My name is Mariah.
I have RA.
It doesn't have me.
I have RA.
It doesn't have me.
In the Spring of 2008, I was an extremely busy dual degree graduate student, simultaneously pursuing a law degree and a masters in environmental policy. I was a member of the law journal, worked as a newsletter editor and events planner for an environmental research center, and was the only graduate student on the University's club water polo team.
Then it happened. It started with some pain in my toes. Then fatigue and anemia. Followed by pain and swelling in my fingers. Wrists. Ankles. Knees. At first it was easy to excuse the symptoms. I dropped a flag stand on my toe during setup for one of my events - maybe the toe broke or healed funny. I was probably just fatigued from being so busy. My hands likely hurt from spending hours in front of my computer preparing for exams. I expected to feel better when the semester ended and I had real time to rest - but I didn't. Instead my knees swelled up to the size of grapefruits and they were so painful I could hardly stand or walk, and I was still exhausted no matter how much I slept. With all my symptoms adding up, the doctors gave me my diagnosis: rheumatoid arthritis. I was 25 years old.
I starting writing this blog in September 2008 and I decided in my very first post that I would have to start by taking my new life one day at a time. Since then, this blog has been a very honest record of how I have adjusted to life with RA by always trying to look forward.
In the years since my diagnosis I graduated with both degrees and married my amazingly supportive partner, APL. We are so grateful that I was able to conceive, carry, and breastfeed our two beautiful booys, OZL and CZL. If you are new to this blog, a great place to catch up on my story is with my yearly review posts: Year 1; Year 2; Year 3; Year 4; Year 5; Year 6; Year 7; and Year 8.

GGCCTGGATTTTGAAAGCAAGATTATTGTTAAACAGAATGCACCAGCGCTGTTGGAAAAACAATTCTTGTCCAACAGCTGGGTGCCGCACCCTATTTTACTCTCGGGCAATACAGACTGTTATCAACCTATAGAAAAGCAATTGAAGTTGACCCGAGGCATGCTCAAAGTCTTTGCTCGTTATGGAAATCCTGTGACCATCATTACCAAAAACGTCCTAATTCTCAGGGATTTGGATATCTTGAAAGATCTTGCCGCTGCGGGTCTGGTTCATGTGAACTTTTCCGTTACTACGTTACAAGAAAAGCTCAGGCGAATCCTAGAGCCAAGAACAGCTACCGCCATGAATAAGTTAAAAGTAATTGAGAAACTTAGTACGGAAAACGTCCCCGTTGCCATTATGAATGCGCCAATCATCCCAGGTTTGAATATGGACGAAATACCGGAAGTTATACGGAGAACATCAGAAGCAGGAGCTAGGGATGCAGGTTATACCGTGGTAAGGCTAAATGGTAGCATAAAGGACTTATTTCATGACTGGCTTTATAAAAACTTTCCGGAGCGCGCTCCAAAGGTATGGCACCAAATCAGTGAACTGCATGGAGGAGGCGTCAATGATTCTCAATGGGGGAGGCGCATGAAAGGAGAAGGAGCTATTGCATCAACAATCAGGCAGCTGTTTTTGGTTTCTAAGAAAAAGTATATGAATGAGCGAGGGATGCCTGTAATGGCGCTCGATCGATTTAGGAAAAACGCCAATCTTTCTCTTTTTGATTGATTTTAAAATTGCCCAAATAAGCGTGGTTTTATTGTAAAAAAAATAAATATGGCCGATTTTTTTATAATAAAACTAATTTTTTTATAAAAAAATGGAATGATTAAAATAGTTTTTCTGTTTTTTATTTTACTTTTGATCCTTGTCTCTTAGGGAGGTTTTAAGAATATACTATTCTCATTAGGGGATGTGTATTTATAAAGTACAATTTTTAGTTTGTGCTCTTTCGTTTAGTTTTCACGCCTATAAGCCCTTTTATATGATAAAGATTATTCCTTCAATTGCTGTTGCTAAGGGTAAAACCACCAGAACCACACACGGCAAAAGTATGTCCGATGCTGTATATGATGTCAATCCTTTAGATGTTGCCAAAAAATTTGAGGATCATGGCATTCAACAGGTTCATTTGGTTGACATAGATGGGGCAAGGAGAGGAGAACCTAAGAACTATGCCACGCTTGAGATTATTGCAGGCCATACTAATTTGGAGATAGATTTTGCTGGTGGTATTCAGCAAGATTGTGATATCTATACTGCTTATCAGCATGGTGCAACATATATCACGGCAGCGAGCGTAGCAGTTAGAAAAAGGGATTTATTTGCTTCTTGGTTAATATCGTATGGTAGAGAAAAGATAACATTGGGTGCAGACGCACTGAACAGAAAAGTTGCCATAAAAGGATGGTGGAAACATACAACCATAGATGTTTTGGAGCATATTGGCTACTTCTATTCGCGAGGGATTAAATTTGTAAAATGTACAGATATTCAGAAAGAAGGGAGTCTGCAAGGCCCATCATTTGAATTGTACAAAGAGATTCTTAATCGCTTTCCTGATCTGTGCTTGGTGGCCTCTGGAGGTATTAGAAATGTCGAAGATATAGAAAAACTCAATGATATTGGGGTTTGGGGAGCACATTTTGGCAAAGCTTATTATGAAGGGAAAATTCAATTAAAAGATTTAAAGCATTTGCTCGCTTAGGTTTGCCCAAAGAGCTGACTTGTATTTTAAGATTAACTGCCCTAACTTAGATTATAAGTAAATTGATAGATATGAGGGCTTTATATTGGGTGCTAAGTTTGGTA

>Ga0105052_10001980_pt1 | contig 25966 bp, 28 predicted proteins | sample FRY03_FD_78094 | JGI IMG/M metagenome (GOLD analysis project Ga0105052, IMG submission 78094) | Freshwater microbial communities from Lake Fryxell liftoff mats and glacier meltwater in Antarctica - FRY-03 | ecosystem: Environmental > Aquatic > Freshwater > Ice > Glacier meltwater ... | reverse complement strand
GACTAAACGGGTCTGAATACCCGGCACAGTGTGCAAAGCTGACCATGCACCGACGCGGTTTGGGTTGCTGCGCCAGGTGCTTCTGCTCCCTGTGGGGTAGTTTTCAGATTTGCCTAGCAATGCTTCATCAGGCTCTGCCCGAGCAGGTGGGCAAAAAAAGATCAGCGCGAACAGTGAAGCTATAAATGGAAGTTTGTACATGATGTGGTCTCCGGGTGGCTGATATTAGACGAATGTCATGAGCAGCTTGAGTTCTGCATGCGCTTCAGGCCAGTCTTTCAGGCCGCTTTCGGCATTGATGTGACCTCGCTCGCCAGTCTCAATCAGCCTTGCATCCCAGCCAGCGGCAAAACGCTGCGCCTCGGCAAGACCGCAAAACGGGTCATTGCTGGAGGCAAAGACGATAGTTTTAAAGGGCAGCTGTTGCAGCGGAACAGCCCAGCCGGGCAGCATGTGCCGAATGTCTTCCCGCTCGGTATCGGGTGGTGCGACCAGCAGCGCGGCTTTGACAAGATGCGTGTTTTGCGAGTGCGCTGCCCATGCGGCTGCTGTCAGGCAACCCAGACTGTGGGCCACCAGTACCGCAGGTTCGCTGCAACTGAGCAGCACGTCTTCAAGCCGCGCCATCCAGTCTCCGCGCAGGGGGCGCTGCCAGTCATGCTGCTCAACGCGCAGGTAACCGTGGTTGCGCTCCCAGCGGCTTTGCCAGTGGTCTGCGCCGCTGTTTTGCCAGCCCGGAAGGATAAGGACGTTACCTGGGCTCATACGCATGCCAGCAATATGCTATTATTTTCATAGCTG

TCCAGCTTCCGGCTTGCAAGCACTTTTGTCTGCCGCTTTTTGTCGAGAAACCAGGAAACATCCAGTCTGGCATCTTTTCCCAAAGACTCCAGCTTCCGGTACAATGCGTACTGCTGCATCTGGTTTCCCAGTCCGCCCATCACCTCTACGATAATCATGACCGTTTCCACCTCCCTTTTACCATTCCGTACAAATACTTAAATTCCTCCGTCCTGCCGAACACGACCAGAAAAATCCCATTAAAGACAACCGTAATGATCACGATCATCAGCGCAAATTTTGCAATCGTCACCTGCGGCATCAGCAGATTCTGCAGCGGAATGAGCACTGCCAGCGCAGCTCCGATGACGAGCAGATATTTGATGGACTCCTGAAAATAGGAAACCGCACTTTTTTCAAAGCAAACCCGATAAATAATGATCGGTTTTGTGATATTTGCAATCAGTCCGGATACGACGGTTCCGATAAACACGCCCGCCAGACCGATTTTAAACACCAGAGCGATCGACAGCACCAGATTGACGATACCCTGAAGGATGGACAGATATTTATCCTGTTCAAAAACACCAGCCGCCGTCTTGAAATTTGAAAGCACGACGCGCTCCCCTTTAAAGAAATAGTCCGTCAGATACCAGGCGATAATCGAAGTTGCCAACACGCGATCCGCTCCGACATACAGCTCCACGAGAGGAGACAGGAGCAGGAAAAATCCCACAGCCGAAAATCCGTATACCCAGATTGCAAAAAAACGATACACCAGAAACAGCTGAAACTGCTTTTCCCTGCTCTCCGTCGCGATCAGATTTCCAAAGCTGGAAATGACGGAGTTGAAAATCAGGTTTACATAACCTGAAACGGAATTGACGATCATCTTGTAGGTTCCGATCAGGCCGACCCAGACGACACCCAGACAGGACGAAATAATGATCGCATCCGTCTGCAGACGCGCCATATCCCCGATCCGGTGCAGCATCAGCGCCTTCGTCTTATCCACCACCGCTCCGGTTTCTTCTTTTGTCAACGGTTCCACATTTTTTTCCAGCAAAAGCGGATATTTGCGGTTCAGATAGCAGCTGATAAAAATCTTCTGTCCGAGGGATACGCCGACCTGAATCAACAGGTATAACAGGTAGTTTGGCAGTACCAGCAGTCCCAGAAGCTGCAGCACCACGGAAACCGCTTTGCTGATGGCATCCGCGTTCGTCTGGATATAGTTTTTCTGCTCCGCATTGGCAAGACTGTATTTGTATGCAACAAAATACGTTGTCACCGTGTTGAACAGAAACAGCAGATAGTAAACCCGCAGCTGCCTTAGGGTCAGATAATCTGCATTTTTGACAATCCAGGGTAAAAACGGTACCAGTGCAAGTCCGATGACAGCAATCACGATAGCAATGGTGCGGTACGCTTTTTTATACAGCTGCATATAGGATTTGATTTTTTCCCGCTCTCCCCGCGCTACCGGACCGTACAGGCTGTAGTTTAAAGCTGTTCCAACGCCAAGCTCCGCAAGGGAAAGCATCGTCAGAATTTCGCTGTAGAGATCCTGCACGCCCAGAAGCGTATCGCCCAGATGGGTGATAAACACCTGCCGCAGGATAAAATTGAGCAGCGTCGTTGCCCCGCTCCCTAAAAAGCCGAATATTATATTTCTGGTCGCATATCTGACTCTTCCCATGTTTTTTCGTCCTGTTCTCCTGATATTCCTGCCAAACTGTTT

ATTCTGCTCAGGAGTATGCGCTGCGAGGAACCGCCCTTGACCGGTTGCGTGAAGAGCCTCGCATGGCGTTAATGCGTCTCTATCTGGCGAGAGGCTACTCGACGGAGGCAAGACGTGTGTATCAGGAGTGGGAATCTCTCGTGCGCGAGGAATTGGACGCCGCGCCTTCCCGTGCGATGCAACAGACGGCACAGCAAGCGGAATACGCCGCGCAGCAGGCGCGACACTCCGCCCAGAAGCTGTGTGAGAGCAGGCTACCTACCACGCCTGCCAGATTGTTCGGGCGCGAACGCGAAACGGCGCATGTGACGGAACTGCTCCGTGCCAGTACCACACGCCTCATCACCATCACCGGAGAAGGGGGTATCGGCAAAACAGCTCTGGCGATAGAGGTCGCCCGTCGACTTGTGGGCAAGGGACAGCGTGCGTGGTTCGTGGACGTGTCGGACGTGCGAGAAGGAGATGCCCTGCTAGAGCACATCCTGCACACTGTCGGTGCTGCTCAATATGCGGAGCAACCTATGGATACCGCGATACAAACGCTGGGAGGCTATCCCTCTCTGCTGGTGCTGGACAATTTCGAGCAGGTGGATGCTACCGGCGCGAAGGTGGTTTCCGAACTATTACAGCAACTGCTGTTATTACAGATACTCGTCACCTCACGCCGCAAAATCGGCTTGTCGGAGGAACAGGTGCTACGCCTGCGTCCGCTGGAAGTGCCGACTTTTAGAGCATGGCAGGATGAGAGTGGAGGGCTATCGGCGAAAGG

Working to raise awareness about arthritis and fundraising for a cure has also become a very important part of our family's life. I write for various health websites (you can find these articles organized by topic under the tabs) and I have become a very active patient advocate, both in real life and on social media. One of my particular passions has been supporting moms (or moms-to-be!) who are living with chronic illnesses through my private Facebook group, Mamas Facing Forward (if you fall into this category please visit and request to join!) Our family also volunteers regularly with the Arthritis Foundation and other non-profits, and Team Z has raised over $45,000 for arthritis research since 2010.
Going forward I hope to continue supporting and advocating for people living with arthritis and other chronic conditions - particularly those of us who have been diagnosed at young ages and are trying to figure out how to start our careers, our families, and our lives while living with chronic illness.
From This Point. Forward.
Osteoarthritis isn't the same thing as autoimmune forms of arthritis, like rheumatoid arthritis or juvenile arthritis.
The word arthritis is used to refer to more than 100 different diseases and conditions that destroy joints, bones, muscles, cartilage, and other tissue.
6 Myths About Arthritis - on Mango Health
There are so many myths and misconceptions out there about arthritis - what it is, who gets it, and how it impacts our lives.
What Does Rheumatoid Arthritis Feel Like? - on NewLifeOutlook
Rheumatoid arthritis is like living with a pebble in your shoe.
Here's a list of eight things not to say to someone living with RA - and some facts you can offer in response if someone says these things to you.
There are some famous people who live/lived with RA!